Appellant sought at trial to introduce the testimony of an economist on the income that Bach would have made throughout the remainder of his working life. Based on his knowledge of the railroad industry and his estimate of future inflation, the economist, was prepared to testify that the decedent's income would rise abruptly-- so much so in fact that when he reached retirement age in the year 2002 decedent would have had an income of $49,413.12. This was in dramatic contrast to Bach's income of $13,496 in the last full calendar year prior to his death. The court denied admission of this portion of the economist's testimony.
In recent history inflation has been so persistent that it is difficult to conceive that the purchasing power of the dollar might remain constant through the year 2000. On the other hand, the predictive abilities of economists have not advanced so far that they can forecast with any certainty the existence and rate of inflation for the next thirty years. Limited use of economists and other experts may be appropriate in some cases to show that raises in income or promotions would most probably occur. See Senn v. Lackner, 91 Ohio App. 83, 100 N.E.2d 432 (1951), aff'd 157 Ohio St. 206, 105 N.E.2d 49 (1952). Yet testimony on the exact income that the decedent would have received through the year 2002 is so speculative, in our view, that it is inadmissible.
We do not hold, however, that the jury may never consider inflation and future increases in income in determining damages. Ideally, the damage award should compensate appellant for the financial loss she will suffer as a result of the death of her husband. If a jury is not permitted to consider decreases in the purchasing power of money, appellant would be woefully damaged if inflation should continue at its present or at any other substantial rate. Some consideration of probabilities is inevitable in any fair award of damages. The court's role is to keep such extrapolations within reasonable bounds and insure that they conform to the evidence. Har-Pen Truck Lines, Inc. v. Mills, 378 F.2d 705, 709-710 (5th Cir. 1967).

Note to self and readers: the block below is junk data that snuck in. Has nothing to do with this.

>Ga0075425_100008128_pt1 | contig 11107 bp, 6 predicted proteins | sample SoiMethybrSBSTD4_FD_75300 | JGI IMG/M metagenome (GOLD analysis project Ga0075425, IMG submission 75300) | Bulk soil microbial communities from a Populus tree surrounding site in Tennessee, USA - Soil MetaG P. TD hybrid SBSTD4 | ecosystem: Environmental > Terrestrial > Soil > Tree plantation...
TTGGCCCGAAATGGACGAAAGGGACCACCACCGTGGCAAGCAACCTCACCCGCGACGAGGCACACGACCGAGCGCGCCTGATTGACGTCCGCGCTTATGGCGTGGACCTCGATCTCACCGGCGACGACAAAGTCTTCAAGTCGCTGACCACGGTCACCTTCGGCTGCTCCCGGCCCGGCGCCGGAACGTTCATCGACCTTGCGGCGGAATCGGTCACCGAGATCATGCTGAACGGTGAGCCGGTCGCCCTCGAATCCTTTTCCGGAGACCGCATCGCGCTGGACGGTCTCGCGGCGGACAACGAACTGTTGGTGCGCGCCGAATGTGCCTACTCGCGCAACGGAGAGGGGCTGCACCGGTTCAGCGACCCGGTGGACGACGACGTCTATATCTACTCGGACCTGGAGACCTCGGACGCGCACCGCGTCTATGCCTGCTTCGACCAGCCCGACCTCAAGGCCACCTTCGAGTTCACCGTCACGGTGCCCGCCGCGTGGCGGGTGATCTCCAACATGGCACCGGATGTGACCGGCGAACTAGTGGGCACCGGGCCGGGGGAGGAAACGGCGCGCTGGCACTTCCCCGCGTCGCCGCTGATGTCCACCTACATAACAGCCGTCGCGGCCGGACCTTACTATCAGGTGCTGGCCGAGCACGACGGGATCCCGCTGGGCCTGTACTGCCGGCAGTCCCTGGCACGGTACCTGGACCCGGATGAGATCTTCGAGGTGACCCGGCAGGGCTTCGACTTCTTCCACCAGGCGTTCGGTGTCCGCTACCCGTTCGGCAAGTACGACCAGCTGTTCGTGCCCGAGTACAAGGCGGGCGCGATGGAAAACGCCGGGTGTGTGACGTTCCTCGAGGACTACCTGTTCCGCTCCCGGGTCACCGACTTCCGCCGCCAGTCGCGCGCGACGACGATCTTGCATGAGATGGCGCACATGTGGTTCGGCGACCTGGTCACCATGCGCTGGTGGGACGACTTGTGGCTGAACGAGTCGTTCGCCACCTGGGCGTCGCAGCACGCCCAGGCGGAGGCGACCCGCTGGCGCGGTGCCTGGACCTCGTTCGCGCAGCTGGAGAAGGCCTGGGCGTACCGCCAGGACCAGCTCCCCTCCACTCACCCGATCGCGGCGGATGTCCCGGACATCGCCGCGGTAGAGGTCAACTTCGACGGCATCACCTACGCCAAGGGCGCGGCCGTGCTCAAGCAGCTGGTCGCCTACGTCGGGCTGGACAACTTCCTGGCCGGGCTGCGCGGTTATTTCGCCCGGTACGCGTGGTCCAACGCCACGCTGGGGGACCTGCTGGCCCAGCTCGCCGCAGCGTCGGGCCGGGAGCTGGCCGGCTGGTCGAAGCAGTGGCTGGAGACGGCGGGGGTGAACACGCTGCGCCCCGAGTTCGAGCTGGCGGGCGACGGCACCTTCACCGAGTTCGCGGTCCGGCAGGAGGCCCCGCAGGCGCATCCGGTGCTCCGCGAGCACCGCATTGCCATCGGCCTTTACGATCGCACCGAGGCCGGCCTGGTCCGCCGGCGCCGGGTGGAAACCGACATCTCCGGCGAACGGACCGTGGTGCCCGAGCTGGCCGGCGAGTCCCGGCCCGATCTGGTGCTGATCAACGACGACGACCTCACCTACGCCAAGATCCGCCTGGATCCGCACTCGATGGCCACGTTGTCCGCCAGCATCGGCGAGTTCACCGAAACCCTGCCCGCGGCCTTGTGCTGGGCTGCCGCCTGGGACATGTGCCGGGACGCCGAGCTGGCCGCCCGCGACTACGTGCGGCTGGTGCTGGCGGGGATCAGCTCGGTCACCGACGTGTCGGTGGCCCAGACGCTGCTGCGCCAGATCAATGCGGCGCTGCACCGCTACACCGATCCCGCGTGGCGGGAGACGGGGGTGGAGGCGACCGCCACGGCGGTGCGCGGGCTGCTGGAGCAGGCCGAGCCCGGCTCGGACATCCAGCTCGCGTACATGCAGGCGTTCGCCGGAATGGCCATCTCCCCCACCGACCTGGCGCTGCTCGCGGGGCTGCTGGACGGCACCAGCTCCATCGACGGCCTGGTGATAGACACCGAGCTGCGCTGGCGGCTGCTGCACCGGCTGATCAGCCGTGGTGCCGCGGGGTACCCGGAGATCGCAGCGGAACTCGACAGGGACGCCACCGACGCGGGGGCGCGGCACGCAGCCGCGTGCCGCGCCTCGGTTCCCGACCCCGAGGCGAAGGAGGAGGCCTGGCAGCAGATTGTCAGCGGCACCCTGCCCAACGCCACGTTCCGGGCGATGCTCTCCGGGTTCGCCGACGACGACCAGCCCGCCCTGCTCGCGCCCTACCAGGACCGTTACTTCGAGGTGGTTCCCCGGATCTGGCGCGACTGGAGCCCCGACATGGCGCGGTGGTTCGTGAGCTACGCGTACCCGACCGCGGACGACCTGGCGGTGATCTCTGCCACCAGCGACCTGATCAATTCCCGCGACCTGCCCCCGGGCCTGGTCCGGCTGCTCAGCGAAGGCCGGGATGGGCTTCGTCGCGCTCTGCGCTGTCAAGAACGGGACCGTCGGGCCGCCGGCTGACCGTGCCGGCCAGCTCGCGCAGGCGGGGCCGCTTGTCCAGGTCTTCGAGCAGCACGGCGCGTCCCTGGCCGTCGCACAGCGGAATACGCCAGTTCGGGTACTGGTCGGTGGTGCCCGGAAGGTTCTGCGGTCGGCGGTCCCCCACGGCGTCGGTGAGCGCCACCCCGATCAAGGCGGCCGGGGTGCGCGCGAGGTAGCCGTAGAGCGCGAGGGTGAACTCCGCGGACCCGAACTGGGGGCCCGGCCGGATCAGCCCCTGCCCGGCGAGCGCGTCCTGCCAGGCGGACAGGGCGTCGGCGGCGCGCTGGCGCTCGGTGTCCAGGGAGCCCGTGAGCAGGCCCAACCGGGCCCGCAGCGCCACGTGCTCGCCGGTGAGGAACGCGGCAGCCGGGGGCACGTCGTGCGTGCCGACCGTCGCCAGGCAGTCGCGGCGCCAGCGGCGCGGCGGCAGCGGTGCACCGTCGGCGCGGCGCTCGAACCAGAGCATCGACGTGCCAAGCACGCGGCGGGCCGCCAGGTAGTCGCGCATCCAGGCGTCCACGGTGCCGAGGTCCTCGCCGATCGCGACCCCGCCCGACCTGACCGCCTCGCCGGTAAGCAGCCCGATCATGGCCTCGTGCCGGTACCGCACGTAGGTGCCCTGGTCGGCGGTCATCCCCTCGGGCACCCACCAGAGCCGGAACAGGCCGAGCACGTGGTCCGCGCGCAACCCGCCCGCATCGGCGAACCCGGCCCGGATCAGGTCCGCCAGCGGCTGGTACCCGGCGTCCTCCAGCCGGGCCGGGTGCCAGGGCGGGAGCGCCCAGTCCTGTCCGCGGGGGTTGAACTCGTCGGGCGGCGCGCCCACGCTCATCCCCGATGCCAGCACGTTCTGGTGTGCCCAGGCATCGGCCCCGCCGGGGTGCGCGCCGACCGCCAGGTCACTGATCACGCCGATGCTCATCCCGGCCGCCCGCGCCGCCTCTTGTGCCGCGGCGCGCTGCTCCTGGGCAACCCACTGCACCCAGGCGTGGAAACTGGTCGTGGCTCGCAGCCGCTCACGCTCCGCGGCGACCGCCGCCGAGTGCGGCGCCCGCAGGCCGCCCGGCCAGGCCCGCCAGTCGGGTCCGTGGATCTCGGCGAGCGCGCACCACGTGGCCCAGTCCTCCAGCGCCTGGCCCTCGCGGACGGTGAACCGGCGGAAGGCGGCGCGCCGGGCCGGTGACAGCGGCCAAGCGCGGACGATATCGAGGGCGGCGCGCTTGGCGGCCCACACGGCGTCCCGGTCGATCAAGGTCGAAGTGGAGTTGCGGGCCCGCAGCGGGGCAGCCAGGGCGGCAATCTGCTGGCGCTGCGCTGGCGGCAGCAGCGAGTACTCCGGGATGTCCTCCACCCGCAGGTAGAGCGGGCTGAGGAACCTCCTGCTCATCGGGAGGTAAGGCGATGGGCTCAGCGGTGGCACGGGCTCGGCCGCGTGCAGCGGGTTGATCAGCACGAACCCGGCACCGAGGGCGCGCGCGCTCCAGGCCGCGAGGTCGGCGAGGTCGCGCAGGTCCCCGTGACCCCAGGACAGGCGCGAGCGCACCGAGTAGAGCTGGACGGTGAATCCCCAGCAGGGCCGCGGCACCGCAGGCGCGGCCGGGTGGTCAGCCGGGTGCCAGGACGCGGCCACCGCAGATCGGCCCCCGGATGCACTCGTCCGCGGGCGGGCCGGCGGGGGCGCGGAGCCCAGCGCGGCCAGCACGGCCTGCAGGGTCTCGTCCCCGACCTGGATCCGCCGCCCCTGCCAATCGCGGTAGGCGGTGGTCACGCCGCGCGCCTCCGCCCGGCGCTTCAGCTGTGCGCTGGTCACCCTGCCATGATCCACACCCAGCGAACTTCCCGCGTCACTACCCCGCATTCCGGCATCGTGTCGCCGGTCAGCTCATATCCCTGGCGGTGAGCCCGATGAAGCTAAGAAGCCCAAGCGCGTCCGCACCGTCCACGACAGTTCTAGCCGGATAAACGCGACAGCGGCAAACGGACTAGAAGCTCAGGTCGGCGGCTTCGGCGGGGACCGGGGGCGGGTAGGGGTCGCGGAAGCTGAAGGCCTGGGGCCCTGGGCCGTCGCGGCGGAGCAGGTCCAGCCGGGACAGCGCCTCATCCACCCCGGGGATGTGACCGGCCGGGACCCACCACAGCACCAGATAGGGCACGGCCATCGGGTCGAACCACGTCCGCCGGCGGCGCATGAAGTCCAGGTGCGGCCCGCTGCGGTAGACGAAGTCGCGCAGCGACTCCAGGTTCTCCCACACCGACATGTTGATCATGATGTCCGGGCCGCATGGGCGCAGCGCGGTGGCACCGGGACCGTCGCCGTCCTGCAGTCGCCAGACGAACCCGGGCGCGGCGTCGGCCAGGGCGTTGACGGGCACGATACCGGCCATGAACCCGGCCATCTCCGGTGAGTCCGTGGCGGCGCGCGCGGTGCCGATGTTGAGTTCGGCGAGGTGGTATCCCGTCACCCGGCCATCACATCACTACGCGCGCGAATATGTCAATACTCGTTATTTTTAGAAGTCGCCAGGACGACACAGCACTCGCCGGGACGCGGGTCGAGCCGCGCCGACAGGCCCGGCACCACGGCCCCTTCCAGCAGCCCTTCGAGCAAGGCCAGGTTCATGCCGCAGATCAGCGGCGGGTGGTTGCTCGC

Even though no expert testimony on inflation and future increases was admitted, it was still error for the district court to charge the jury that it should not consider 'future increases or decreases in the purchasing power of money.' Cf. Willmore v. Hertz Corporation, 437 F.2d 357 (6th Cir. 1971). Inflation is a fact of life within the common experience of all jurors. Admittedly, if the jury considers this issue without expert testimony, their calculations will be even more imprecise. There is always a chance that the verdict may be too generous. But if jurors should be prohibited from applying their common knowledge of inflation in reaching a verdict, the party entitled to recovery could be grievously under-compensated. The court can always rectify an exorbitant verdict through its power of remittitur. See 6A Moore's Federal Practice P59.05(3).